Saving Nepal's rare tortoisesCritically endangered Elongated Tortoise fails to gain conservation priority even as it nears extinction worldwide
The critically endangered Elongated Tortoise (Indotestudo elongata) is one of the 17 species of turtles found in Nepal. Native to South and Southeast Asia, it is also known as the Yellow-Headed Tortoise, Ground Tortoise, Golden Tortoise and ठोटरी.
Its habitat is spread across Nepal and the reptile spends most of its life hiding under dry leaves in sal forests, bushes or bamboo groves. It feeds primarily on flowers and fruits, mushroom, and smaller organisms like earthworms, snails and slugs.
Turtles are some of the most threatened creatures with half of the 356 species found worldwide listed as threatened.
While in Nepali they are all called कछुवा, the distinction is made between whether the animal is aquatic (turtle) or terrestrial (tortoise). Morphologically, turtles have webbed feet for swimming and they come to land only to lay eggs, while tortoises have club-like forelegs and 'elephantine' hind legs, are heavier and cannot swim. In Nepal, Indotestudo elongata is the only entirely terrestrial tortoise.
According to the IUCN, several species of the Testudine order of reptiles, which includes tortoises and turtles, are more endangered than tigers, snow leopards, elephants or rhinos.
However, as governments, organisations and researchers prioritise the study and conservation of larger charismatic mammals, turtles and tortoises are largely overshadowed.
Popular for its meat and eggs, the shy Elongated Tortoise is also reared in homes as it is considered lucky and auspicious, an incarnation of Vishnu and bearer of wealth, and is often left in monasteries. Its meat is also believed to have medicinal properties, but the curative and religious benefits are scientifically inconclusive.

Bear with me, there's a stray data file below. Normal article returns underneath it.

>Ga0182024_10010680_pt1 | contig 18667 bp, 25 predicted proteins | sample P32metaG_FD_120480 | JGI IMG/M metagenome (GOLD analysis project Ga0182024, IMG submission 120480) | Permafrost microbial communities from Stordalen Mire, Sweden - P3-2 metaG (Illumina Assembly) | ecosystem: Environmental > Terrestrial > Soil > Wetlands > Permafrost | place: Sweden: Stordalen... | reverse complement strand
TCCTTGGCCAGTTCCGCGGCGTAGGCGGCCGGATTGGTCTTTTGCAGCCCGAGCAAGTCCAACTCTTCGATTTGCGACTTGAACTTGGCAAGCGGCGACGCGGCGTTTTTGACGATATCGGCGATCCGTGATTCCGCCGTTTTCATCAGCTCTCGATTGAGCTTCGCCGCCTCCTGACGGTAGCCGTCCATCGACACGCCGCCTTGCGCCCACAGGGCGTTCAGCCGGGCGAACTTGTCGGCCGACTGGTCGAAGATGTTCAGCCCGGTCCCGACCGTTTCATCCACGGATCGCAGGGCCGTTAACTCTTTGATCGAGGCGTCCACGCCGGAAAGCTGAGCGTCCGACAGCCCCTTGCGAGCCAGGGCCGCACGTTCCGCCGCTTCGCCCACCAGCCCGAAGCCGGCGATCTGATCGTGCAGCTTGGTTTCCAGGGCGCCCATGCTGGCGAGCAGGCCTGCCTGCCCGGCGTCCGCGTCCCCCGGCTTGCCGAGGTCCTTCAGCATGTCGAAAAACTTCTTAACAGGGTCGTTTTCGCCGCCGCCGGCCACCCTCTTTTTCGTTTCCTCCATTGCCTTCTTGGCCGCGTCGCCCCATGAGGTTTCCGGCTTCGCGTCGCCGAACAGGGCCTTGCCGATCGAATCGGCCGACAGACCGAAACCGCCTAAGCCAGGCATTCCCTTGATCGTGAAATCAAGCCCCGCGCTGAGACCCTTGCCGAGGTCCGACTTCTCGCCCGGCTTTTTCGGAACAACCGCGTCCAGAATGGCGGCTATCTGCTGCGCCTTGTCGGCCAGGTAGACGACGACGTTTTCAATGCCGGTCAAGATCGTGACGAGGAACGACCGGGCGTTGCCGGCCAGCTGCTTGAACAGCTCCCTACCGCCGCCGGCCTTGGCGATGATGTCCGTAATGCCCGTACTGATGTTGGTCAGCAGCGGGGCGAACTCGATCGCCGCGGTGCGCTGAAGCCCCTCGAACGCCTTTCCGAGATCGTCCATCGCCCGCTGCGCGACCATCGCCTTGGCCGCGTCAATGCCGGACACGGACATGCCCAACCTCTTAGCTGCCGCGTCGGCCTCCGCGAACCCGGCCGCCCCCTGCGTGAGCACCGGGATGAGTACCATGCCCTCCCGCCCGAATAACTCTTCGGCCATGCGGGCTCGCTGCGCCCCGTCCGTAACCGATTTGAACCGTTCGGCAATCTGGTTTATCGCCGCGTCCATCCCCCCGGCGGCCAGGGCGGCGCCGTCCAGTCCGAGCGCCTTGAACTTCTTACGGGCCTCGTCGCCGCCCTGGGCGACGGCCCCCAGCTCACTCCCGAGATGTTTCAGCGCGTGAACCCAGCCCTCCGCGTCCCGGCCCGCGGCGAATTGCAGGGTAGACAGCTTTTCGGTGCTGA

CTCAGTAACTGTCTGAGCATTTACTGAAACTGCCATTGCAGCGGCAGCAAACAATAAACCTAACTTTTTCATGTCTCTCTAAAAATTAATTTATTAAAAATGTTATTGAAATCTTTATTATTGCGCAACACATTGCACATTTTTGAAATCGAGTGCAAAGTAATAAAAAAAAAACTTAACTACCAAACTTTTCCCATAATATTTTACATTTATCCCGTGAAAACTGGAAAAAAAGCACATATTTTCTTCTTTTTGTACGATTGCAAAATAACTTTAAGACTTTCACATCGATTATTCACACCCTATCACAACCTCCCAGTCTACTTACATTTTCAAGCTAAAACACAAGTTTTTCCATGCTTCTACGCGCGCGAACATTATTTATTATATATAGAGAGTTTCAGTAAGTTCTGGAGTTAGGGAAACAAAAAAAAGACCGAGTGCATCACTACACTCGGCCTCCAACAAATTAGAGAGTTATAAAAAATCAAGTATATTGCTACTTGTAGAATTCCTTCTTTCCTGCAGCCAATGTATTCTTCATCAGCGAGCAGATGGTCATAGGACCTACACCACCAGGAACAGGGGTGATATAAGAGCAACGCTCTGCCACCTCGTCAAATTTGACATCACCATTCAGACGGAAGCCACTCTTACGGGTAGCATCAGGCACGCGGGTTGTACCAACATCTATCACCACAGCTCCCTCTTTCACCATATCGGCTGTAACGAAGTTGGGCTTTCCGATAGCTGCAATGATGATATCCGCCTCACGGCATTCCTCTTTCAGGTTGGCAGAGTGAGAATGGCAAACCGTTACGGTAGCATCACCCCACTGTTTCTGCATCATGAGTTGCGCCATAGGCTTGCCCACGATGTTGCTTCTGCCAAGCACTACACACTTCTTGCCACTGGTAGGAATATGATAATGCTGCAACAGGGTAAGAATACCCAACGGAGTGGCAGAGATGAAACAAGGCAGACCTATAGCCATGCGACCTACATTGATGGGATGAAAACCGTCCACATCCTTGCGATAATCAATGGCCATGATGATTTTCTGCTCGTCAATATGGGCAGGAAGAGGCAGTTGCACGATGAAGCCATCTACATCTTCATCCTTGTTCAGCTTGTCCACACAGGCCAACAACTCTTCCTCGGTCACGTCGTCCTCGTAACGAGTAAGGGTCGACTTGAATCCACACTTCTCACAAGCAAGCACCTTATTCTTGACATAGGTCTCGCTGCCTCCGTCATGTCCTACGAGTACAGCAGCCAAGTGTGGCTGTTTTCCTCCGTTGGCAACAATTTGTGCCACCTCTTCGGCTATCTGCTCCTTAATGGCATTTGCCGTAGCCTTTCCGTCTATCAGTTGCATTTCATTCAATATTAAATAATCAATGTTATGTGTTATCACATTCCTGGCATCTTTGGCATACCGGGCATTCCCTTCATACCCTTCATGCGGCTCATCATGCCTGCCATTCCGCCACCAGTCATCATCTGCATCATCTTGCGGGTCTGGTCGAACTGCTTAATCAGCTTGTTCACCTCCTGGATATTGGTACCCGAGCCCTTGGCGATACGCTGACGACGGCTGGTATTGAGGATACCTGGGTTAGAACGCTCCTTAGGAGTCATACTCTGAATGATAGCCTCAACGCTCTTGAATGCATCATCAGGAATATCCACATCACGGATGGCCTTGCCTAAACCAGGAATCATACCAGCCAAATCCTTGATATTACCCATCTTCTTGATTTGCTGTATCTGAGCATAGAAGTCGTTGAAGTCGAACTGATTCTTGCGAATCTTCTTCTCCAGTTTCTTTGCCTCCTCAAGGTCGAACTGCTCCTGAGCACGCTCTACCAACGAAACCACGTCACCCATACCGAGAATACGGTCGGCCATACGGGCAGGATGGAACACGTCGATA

Adding to the challenge is the mass harvesting of the remaining wild populations for the growing food markets in China and East Asia, where it is incorrectly believed that a mixture, made by grinding up the tortoise's shell, serves as an aphrodisiac.
IUCN notes that the Indotestudo elongata has declined across its range by at least 80% in the last 90 years as a result of habitat loss alone, and has additionally been extensively and intensively exploited for consumption and export trade.
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The Convention on International Trade in Endangered Species of Wild Fauna and Flora (CITES) states that Elongated Tortoise’s transport and trade without a permit is punishable by 2-10 years of imprisonment or a fine of Rs100,000–500,000, or both.
But in Nepal, the Elongated Tortoise is still not listed as an endangered species, even as it nears extinction globally. However, the National Parks and Wildlife Protection Act, 1972, which specifies that it is illegal to kill, trade or transport any species of tortoises without a permit, punishable by one to 10 years of imprisonment or a fine of Rs40,000–75,000, or both.
Even then, haphazard harvesting and online buying and selling through platforms such as Facebook is still rampant, as the Commercial Wildlife Husbandry and Breeding Standards, 2021, authorises the rearing of turtles without specifying the species. Government statistics also do not detail turtle smuggling, making it difficult to trace the origin of certain species and their location once they are sold, putting Elongated Tortoises at increased risk.
This makes the conservation of tortoises in Nepal all the more important. World Turtle Day is observed every 23 May, and it is necessary to continue to spread public awareness to protect the shelled reptiles and their habitats, and to dispel any misconception about them.
Wildlife conservation in Nepal is largely focused on tigers and rhinos, but it is equally imperative that we turn to smaller tortoises and turtles that play a significant role in biodiversity. They help disperse seeds of plants, keep the environment clean by eating insects and dead animals that may cause disease, and help maintain balance in the aquatic and terrestrial ecosystems.
Conservation work is currently taking place in Jhapa's Turtle Rescue and Conservation Centre, Chitwan and Bardia National Parks, and on smaller scales in other places. But it is a matter of urgency that more rescue and conservation centres were set up in other parts of the country. As it is, seven species of turtles and tortoises have already become extinct in the world.
Breeding programs are also underway in Jhapa Conservation Centre and Chitwan National Park, but they may not be enough to save the Elongated Tortoise from poachers and habitat destruction.
Conservation efforts must include creating an action plan for conservation, implementing laws and regulations related to wildlife protection, spreading public awareness, helping them breed in a protected area, and ultimately releasing them into the wild with monitoring.
Asmita Shrestha is a researcher of tortoises with Greenhood Nepal.